The Year In Microtransactions, 2017

Games seem to get bigger and more complex every year: more levels to explore, more enemies to fight, and more stuff to collect. And as 2017 showed, there's now more stuff to buy than ever before as well.

This year saw the culmination of a trend on consoles arguably started with Overwatch. Blizzard's hero-based shooter was $US60 ($77) to buy at launch but also included a loot box system where players could pay additional money for a chance to track down their favourite cosmetic skins and accessories for their characters. Not interfering with actual gameplay, the inclusion of microtransactions in a full-priced game left many unphased. In 2017, however, other publishers decided to push forward by not only adding microtransactions to single-player games like Middle-earth: Shadow of War but also letting the stuff players purchase affect gameplay, as in Destiny 2 and, most infamously, Star Wars Battlefront 2.

As a result, conventional, single-player campaign games like Tom Clancy's Ghost Recon: Wildlands have in-game economies much like free-to-play MMOs, such as Warframe. In some instances the inclusion of microtransactions has been touted as a way of doing away with paid DLC and Season Passes, as EA argued when Battlefront II was first released. Outside of debates around how they influence game design, create an uneven playing field for players, or prey on people's desires to get the next shiny thing, one thing's clear: in-game purchases have gotten more diverse and weird than ever.

Microtransactions come in all shapes and sizes (and bizarre names) and with an aim to capturing their increasing breadth, we've collected a handful of them from throughout the year. Below is just a brief recap of all the different types of stuff you could buy in some of this year's most popular games. Believe me when I say it doesn't even begin to scratch the surface. If you have your own favourite in-game purchase or weird microtransaction perk, be sure to share it in the comments.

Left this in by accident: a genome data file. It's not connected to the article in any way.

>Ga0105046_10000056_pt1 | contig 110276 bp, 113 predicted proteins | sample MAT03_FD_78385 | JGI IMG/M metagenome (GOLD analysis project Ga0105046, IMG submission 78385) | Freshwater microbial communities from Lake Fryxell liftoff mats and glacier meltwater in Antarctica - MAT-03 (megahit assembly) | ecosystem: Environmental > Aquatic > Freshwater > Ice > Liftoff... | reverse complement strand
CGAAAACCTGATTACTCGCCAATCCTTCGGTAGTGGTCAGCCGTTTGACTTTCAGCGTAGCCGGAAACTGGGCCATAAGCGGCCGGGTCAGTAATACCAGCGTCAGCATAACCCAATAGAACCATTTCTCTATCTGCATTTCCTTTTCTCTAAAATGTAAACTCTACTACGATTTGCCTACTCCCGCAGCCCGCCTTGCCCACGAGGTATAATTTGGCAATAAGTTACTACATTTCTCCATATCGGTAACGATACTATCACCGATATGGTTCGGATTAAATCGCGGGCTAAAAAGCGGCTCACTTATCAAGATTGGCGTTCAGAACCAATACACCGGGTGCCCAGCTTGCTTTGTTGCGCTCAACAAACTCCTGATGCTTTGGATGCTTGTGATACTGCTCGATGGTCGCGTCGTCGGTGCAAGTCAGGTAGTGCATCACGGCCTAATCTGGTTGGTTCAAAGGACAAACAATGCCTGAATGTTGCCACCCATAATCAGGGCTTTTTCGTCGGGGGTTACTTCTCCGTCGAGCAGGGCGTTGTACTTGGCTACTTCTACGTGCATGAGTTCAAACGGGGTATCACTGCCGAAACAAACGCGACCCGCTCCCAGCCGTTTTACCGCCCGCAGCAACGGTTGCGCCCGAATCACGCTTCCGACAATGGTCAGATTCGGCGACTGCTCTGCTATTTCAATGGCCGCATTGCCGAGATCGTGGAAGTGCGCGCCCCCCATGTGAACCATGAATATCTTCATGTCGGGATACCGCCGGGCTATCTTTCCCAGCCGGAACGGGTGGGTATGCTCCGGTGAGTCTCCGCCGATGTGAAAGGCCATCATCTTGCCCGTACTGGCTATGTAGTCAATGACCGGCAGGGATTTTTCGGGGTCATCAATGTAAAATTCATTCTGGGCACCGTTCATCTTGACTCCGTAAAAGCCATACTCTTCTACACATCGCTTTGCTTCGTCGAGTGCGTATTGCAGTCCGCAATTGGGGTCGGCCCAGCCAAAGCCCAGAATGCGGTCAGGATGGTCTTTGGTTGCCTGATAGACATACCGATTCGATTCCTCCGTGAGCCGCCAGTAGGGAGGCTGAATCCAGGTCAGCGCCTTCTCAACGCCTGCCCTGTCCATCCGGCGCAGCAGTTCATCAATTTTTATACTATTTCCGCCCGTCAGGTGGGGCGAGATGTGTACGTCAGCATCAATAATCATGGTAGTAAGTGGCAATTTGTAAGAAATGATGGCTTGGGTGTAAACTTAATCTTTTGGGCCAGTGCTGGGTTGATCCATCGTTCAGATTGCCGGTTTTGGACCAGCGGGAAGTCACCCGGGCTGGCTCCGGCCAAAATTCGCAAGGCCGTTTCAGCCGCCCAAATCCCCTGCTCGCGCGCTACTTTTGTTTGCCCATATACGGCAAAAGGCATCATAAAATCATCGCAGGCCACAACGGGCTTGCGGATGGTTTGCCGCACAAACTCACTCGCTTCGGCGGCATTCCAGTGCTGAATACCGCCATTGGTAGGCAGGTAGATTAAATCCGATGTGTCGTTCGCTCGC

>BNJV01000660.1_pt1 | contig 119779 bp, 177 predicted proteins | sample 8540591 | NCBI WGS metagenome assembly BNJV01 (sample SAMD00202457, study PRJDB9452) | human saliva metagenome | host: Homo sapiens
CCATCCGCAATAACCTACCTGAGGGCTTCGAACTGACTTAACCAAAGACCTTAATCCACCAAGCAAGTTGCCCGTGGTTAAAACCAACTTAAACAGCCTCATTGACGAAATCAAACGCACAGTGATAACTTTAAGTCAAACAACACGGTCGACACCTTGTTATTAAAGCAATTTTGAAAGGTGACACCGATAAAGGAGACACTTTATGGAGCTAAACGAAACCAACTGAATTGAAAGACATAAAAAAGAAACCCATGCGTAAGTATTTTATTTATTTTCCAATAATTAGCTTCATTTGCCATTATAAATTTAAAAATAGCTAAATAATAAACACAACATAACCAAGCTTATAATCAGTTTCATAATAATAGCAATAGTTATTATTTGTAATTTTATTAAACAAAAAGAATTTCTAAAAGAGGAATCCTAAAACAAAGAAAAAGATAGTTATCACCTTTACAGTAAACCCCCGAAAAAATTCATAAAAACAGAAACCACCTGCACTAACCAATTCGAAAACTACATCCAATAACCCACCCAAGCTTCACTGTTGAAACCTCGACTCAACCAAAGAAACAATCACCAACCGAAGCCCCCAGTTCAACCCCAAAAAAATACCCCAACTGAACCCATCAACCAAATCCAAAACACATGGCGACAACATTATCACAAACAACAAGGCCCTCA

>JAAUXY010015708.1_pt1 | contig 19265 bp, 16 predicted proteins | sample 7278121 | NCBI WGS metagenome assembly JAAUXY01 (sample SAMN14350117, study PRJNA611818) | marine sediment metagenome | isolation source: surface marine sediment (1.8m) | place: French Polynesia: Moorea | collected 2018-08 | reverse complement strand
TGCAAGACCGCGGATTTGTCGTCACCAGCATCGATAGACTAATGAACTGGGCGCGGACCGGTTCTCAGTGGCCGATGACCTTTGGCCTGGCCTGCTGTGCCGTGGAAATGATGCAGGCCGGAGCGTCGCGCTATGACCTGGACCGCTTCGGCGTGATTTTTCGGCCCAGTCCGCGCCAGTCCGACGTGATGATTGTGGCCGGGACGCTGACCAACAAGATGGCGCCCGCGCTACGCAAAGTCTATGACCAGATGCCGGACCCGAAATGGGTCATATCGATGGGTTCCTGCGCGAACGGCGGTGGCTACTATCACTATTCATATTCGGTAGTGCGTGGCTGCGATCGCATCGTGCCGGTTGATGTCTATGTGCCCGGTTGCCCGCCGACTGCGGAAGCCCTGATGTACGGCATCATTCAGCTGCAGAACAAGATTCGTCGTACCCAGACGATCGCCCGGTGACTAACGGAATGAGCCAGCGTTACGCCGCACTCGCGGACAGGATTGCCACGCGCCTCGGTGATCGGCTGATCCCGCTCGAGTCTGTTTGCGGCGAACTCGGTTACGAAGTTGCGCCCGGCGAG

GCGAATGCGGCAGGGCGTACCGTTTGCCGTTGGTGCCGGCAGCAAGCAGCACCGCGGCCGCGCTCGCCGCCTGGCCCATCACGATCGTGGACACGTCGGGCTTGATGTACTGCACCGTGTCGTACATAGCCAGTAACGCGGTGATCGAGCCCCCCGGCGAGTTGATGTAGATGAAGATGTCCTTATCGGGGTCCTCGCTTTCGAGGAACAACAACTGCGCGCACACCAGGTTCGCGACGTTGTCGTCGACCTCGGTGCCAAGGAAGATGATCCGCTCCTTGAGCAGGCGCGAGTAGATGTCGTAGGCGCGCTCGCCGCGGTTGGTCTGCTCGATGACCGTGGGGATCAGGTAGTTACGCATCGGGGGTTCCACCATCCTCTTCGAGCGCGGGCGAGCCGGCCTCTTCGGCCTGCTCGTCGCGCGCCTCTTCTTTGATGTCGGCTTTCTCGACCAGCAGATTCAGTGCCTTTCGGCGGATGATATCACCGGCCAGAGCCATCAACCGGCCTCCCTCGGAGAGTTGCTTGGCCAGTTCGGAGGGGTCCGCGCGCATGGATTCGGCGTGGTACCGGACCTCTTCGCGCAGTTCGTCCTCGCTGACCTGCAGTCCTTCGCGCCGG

For Honour

Item: Death Mist that shrouds your warrior in a fog...of death.

Cost: 5,000 Steel or $US5 ($6).

Mass Effect: Andromeda

Image via YouTube 

Item: A Krogan Vanguard and whatever else comes in the premium pack he was hiding inside of.

Cost: 300 Andromeda Points or $US3 ($4).

Image via YouTube

Tom Clancy's Ghost Recon: Wildlands

Item: Last Chance Ghost Pack. Includes a sniper rifle, jacket, boots, hat, sunglasses, and a monkey patch for your backpack. "Remind your foes that crossing you is a gamble with the devil," reads the description.

Cost: 2,100 Ghost Credits or just under $US15 ($19).

Image via Imgur

Rainbow Six Siege

Item: Camo Dolphin gun charm as part of the Mute Gravel Blast Set.

Cost: $US8.00 ($10).

Image via YouTube

NBA 2K18

Item: Flying pig tattoo from the Alley-Oops Tattoo parlor.

Cost: 1,500 credits or $US0.40 ($1).

Image via YouTube


Item: Pack of 20 Yogwun Stomachs that you can use for crafting or just to show off to all your friends.

Cost: 8 Platinum or approximately $US0.50 ($1).

Destiny 2

Item: Legendary Floss Dance ("Keep it clean!") emote.

Cost: 700 Bright Dust or around $US5 ($6) to $US10 ($13) worth of Bright Engrams.

Image via YouTube 

Animal Crossing Pocket Camp

Item: Tom Nook's Chair. "Buy his chair and you can have Tom Nook visit your campsite anytime!" says the game.

Cost: 250 Leaf Tickets or $US11 ($14).

Image via YouTube 

Middle-earth: Shadow of War

Item: Orcs in a box, otherwise known as an Assassin's War Chest, including three Orc Assassins, two consumables, and two hours of Spoils of War boosts.

Cost: 240 gold coins or $US2.50 ($3).

Image via YouTube 

Assassin's Creed Origins

Item: Unicorn, a creature the game describes as being mysterious and from a faraway land but totally fabulous.

Cost: 500 Helix Credits or $US5 ($6).

Star Wars Battlefront II

Item: Dark Lord of the Sith.

Cost: 10,000 credits (which as of November 17 can no longer be purchased with real money).


    Computer games are just caught up in the current trend of crushing every last dollar out of average Joe. The new wave of hyper capitalism and consumer exploitation is wrecking lives and life styles.

    I wonder if all this adds to the calculated average cost of living these days?

    Can we hope that 2018 is the year gamers wake up and stop supporting such a predatory practice? DLC is a fine thing when done right, but it’s slowly become a corrupt and greedy nickel and dime practice of cutting things out to use as later purchases. Pre-Order incentive DLC needs to go too. Just bring things back to the good days of expansion packs where content was king. I don’t mind dropping $50-$60 extra later if the content is worth it. I’m sick of paying $50 for a “Season Pass” that is nothing more than a promise of content to come, which usually isn’t worth it at all in the end and I’ve just wasted $50.

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    "Name your favourite microtransaction in the comment section below". That's like saying "What's the infectious disease you enjoyed catching the most" or "Name the most fun crippling injury you've suffered."

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